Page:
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The Spy Gone North

Opening Date
06 Sep 2018
PG Some Coarse Language
137 mins
Korean with English & Chinese subtitles
Yoon Jong-Bin
Hwang Jung-min, Lee Sung-min, Cho Jin-woong, Ju Ji-hoon
In 1990s, South Korean military intelligence agent with code name ‘Black Venus’ is assigned to infiltrate North Korean nuclear facility. Disguised as a South Korean businessman working on a collaborative project with North Korea, he manages to win the trust of North’s ruling class, but a larger political scheme lies ahead...
By Say Peng  05 Sep 2018
Intelligently written, intensely well acted, and assuredly directed, it is sure to join the ranks of the best of its genre.
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Korean director Yoon Jong-bin’s latest film 'The Spy Gone North' could not have come at a more relevant time. In April this year, South Korean President Moon Jae-in and North Korean leader Kim Jong Un held a summit at the truce village of Panmunjom and jointly pledged that the Korean peninsula will eventually be completely denuclearized.

The two countries have been in conflict with each other for more than the past 50 years, dating back to the Korean War and the Cold War. The centrepiece of their conflict is North Korea’s nuclear programme, which has long been a major thorn and cause for concern for South Korea. In 'The Spy Gone North', North Korea’s nuclear programme is the inciting cause for the lead character, South Korean secret agent Park (played superbly by Hwang Jung-min), to infiltrate the North. Park’s superior Choi (Cho Jin-woong), director of the South Korean National Intelligence Service, suspects that the North Koreans have already perfected their nuclear capabilities and that while the North Koreans claims to be using them as electricity, Choi believes that they will eventually weaponise their nuclear power. Park’s mission is to infiltrate the city of Yongbyon, where it is believed the nuclear plants are located.

The film is based on the real case of a South Korean intelligence operative, codenamed Black Venus, who had infiltrated the highest echelon of North Korea’s political elite. Its true-story pedigree lends the film an unshakeable sense of gravitas and intensity as the plot takes us to places in which fact is stranger than fiction. Park disguises himself as a money-grubbing businessman and goes to Beijing to try to secure business deals in North Korea, which will enable him to travel to the country. He manages to attract the interest of Ri (played masterfully by Lee Sung-min), the head of North Korea’s Economic Council, as well as the suspicions of Security Chief Jong (played by Along With the Gods’ Ju Ji-hoon). Pretty soon, Park finds himself in the North, and in the chilling presence of Kim Jong-il, who approves of Park’s proposal of having South Korean advertising company to shoot in the North, with the backing of Ri.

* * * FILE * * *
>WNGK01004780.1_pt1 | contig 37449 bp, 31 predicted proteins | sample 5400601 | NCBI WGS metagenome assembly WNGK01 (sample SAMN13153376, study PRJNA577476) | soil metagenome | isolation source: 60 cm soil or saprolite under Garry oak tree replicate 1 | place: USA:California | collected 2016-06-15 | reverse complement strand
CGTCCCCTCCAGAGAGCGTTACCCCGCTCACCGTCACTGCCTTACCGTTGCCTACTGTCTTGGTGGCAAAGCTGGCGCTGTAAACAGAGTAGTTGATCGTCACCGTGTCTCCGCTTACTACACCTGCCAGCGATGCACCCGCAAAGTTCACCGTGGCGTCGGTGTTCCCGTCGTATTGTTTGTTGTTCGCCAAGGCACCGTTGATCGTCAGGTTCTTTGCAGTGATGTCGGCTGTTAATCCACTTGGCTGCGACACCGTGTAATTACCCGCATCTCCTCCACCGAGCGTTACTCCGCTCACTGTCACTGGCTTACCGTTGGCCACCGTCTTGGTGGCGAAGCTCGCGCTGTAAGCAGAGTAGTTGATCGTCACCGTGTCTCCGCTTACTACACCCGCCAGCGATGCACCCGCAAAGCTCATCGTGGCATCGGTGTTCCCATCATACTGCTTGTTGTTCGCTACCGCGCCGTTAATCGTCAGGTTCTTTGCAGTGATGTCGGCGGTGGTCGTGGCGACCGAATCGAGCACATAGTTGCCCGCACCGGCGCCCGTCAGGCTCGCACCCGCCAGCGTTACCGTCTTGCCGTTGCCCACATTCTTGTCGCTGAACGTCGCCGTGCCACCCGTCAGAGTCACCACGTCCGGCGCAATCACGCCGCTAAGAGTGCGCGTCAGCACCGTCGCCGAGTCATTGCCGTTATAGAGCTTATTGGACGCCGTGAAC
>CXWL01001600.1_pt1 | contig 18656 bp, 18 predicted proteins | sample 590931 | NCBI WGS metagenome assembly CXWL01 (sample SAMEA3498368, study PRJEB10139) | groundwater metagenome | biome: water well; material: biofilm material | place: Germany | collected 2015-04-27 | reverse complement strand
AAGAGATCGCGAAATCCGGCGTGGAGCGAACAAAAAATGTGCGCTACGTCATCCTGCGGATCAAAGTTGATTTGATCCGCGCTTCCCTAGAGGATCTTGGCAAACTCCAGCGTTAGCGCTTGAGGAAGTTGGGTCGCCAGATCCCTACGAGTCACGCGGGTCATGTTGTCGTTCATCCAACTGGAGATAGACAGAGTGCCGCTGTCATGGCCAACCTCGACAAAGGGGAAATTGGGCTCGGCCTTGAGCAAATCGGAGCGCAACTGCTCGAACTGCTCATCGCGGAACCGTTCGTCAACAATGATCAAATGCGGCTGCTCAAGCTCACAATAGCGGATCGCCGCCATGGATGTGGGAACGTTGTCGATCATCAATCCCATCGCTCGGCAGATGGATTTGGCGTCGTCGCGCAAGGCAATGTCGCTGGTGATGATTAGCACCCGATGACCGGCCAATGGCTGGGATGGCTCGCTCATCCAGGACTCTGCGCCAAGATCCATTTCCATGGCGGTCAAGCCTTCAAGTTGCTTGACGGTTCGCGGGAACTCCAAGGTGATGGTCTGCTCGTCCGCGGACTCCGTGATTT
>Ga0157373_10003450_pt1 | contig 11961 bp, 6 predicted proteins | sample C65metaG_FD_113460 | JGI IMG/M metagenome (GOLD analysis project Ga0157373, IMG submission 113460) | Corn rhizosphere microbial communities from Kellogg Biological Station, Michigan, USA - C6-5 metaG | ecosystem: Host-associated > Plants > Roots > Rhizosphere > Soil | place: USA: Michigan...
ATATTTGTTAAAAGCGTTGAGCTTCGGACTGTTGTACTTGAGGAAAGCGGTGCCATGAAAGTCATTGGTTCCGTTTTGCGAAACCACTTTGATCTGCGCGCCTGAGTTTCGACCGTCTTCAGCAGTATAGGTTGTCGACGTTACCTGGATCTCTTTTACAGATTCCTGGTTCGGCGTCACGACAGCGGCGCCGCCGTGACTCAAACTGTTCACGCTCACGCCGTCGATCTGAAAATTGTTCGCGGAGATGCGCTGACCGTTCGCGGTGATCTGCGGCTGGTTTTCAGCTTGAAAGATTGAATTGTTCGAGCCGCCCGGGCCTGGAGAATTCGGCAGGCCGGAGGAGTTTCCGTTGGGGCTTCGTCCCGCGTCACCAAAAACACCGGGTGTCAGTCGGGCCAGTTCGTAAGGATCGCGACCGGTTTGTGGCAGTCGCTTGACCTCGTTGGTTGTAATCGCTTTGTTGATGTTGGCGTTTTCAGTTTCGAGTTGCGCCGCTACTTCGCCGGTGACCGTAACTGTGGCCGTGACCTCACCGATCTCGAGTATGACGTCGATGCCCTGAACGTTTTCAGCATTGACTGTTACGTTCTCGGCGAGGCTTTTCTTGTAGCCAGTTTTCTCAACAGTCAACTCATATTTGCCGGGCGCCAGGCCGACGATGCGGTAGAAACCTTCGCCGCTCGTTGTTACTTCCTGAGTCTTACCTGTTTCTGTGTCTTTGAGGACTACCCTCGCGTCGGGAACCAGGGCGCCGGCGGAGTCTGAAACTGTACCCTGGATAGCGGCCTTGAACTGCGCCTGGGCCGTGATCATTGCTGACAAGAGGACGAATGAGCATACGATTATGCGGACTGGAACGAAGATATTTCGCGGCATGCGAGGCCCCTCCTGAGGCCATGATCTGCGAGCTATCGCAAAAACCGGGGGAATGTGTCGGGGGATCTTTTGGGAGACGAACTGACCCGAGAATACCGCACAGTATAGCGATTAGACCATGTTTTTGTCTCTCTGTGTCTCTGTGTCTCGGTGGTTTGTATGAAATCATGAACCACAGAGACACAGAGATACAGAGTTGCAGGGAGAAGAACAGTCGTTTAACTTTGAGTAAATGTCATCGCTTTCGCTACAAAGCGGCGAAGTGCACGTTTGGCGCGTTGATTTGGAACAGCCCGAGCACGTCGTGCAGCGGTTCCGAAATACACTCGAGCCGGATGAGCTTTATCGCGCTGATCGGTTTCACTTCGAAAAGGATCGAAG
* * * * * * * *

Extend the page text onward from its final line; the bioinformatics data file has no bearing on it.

Ri eventually discovers Park’s ruse to much chagrin, and we discover that there is more about Ri than previously meets our eye. For Ri, he sees this as a chance for the North and South to reunite, and for his country to be lifted out of abject poverty. Ri also fears the backlash he will receive for having welcomed a South Korean spy into the country and even setting up meetings with Kim Jong-il. The film’s most emotional and touching moment is between the two of them as each of them grow more alienated from their own country who is letting them down and as they grow closer in the shared goal of reunification. Unlike many spy thrillers which sacrifices character for plot, 'The Spy Gone North' masterfully ensures that the two are integral parts of each other. Character developments move the plot and vice versa. Despite its 140 minutes length, the film is briskly paced with never a dull moment.

More 'Tinker Tailor Soldier Spy' than 'James Bond', 'The Spy Gone North' is a political spy thriller of the highest calibre. Intelligently written, intensely well acted, and assuredly directed, it is sure to join the ranks of the best of its genre.
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